6.52
IMPROVEMENT OF GROWTH AND BIOCONTROL ABILITY OF EPICOCCUM NIGRUM UNDER WATER STRESS CONDITIONS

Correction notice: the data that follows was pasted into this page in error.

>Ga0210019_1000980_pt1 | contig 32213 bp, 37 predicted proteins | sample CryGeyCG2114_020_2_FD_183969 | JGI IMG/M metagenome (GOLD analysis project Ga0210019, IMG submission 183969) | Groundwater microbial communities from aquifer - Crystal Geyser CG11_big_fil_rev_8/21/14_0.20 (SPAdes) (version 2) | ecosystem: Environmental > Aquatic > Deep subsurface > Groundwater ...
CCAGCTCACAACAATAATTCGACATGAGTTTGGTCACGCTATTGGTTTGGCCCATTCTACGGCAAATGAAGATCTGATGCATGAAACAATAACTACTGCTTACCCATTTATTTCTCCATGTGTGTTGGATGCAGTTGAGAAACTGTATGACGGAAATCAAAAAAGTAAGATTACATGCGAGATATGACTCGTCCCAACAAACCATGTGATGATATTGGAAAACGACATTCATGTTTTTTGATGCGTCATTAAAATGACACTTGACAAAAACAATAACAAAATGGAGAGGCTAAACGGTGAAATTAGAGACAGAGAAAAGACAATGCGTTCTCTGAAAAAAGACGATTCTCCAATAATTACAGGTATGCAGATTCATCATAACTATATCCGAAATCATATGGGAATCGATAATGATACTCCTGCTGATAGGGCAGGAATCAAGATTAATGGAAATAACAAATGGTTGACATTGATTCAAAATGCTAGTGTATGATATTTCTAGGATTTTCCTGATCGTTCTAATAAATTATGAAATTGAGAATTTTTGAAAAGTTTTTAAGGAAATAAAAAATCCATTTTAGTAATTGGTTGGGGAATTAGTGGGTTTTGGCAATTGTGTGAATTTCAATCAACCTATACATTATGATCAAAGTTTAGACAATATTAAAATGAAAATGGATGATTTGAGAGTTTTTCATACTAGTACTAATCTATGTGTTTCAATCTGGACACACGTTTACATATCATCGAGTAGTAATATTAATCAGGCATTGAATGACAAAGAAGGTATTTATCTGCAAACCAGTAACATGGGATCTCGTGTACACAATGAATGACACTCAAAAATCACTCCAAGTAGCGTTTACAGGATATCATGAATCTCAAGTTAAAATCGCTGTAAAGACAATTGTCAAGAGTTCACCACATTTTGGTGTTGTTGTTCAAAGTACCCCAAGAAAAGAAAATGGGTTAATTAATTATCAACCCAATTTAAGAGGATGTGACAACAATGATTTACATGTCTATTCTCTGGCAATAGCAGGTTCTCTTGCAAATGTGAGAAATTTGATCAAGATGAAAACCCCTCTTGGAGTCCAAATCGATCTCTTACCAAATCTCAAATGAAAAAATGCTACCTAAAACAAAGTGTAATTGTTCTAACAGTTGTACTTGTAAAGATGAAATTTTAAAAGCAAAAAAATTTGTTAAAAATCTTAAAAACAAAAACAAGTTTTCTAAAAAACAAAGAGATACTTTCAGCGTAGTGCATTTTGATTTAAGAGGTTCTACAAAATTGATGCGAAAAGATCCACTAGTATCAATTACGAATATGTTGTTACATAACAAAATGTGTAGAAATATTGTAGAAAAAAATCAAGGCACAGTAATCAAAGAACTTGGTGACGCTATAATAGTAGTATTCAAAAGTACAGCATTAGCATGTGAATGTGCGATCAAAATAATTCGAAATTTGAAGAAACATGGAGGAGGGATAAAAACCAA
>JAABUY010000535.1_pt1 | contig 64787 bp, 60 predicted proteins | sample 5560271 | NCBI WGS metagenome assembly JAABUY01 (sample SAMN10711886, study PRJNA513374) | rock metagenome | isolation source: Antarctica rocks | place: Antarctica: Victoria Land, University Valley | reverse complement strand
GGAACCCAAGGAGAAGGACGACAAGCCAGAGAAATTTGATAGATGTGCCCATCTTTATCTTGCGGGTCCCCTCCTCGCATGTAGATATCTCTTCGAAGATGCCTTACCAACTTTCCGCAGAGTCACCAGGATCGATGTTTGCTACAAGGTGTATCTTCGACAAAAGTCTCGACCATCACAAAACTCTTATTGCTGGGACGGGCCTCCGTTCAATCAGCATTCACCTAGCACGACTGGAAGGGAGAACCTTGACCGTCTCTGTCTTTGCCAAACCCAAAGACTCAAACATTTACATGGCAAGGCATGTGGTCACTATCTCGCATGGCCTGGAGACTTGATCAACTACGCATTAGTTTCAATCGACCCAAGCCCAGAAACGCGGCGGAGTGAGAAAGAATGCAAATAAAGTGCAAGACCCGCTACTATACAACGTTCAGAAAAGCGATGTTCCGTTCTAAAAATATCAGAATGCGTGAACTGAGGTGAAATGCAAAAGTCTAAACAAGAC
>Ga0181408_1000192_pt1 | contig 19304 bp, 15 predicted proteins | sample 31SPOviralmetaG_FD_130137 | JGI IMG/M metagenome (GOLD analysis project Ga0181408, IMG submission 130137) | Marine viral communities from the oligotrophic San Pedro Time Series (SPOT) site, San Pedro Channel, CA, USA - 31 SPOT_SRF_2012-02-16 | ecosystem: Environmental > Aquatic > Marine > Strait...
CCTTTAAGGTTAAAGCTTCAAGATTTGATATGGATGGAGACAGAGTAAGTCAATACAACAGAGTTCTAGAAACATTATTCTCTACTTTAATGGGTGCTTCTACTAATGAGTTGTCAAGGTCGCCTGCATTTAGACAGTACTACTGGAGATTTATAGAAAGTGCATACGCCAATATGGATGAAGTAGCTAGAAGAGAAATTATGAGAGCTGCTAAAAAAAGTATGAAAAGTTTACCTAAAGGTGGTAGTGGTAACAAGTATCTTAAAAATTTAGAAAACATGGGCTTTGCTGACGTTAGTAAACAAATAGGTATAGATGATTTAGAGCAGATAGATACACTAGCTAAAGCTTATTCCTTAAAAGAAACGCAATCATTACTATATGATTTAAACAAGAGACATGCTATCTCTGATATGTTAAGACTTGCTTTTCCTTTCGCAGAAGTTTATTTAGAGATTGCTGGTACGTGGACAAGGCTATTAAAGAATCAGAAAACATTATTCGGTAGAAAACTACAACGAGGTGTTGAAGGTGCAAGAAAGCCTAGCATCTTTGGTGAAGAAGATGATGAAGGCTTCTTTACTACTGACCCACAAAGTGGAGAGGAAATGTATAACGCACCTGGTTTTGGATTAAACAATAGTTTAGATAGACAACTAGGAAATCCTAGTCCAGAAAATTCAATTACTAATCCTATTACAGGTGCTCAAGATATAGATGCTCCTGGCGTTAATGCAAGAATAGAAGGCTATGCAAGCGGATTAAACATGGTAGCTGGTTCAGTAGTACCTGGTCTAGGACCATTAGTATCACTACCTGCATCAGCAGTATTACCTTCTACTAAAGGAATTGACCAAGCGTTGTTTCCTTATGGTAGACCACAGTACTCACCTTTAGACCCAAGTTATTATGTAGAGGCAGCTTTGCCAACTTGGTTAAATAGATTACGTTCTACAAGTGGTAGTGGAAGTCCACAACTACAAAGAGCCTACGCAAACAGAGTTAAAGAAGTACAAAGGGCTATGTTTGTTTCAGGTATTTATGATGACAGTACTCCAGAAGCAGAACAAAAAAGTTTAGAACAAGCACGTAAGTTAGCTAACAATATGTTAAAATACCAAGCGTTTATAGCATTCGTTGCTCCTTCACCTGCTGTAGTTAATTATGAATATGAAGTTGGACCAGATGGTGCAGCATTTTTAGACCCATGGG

IMPROVEMENT OF GROWTH AND BIOCONTROL ABILITY OF EPICOCCUM NIGRUM UNDER WATER STRESS CONDITIONS S PASCUAL 1, 2, N MAGAN 2 and P MELGAREJOl 1 Plant Protection Department, INIA, Crta. Coruha Km. 7, 28040 Madrid, Spain; 2 Applied Mycology Group. Biotechnology Centre. Cranfield University. Bedford MK43 OAL, UK Background and objectives Epicoccum nigrum, a component of the resident mycoflora of peach twigs and flowers, reduces twig blight caused by Monilinia laxa. However, biocontrol obtained is variable, depending on disease severity and humidity conditions [1]. Water availability is one of the most important limiting environmental factors for microbial growth in the phyllosphere. An improvement in the ability of microbial antagonists to grow under conditions of water stress could enhance their ecological competence, leading probably to improved biocontrol. The present investigation attempted: a) to improve the ability of E.nigrum to grow and colonise dry environments, by physiological manipulation, and b) to improve biocontrol of the disease by the modified inoculum of E.nigrum. Materials and methods Germination and germ tube growth of E.nigrum under freely available and water stress conditions: Spores were produced at high (0.996) and reduced water activity (aw) (0.98) on PDA plates. Spores were plated on water agar or water agar at 0.935 aw. Plates were incubated at 25oC and germination and germ tube extension were determined at different sampling times during 23 h. Growth rates: Growth rates of E.nigrum spores produced at 0.996 and 0.98 aw were determined at 10, 17 and 25oC. Culture media used were: PDA, 1110 strength PDA and a minimal salts medium (MM). Medium aw was modified to 0.996 (unmodified), 0.99, 0.984 and 0.95 aw. Disease control: Suspensions of conidia+mycelium of E.nigrum produced at 0.996 and 0.98 a, were sprayed onto peach twigs one day before artificial inoculation with M.laxa. Applications were repeated four times. Disease was assessed by an index rating the appearance of the twig. Results and conclusions Germination and germ tube growth of E.nigrum under freely available and water stress conditions: Spores produced at 0.996 aw germinated faster than those produced at 0.98 aw in media with freely available water (0.996 aw) and under water stress conditions (0.935 aw). However, growth of germ tubes showed a different pattern: at 0.935 aw germ tube extension from spores produced at 0.98 aw was significantly longer than those from spores produced at 0.996 aw, after both 12 and 23 h incubation. Growth rates: Maximum growth rates were obtained at 170C and 0.996 aw for both types of inoculum. Spores produced at 0.98 aw has higher growth rates than those produced at 0.996 aw in some of the conditions tested. This occurred under water stress conditions: for example on PDA at 0.99 aw and 10 or 250C, or on 1/10 PDA or MM at 0.984 and different temperatures. Spores produced at 0.98 aw also had faster growth under conditions of freely available water in some cases (for example on PDA or 1/10 PDA at 10oC). However, spores produced at 0.996 had generally higher growth rates than those produced at 0.98 when water was freely available (0.996 aw). It was notable that colonies from spores produced at 0.98 aw caused a more intense pigmentation of the culture medium in some of the conditions tested. In other cases sporulation was heavier. These results indicate a higher tolerance of the inoculum produced at reduced aw to colonise dry environments. Disease control: Disease control was higher when the fungus was produced at reduced aw (0.98) compared to high aw (0.996), although neither differed from captan. Improved ecological competence and biocontrol ability are probably related to an enhance accumulation of compatible solutes [2], which makes the fungus less dependent on high atmospheric RH to become established in the phyllosphere. References 1. Madrigal C, Pascual S, Melgarejo P, 1994. Plant Pathology 43, 554-561. 2. Pascual S, Magan N, Melgarejo P, 1996. Proceedings BCPC: Pests and Diseases, pp.410-411.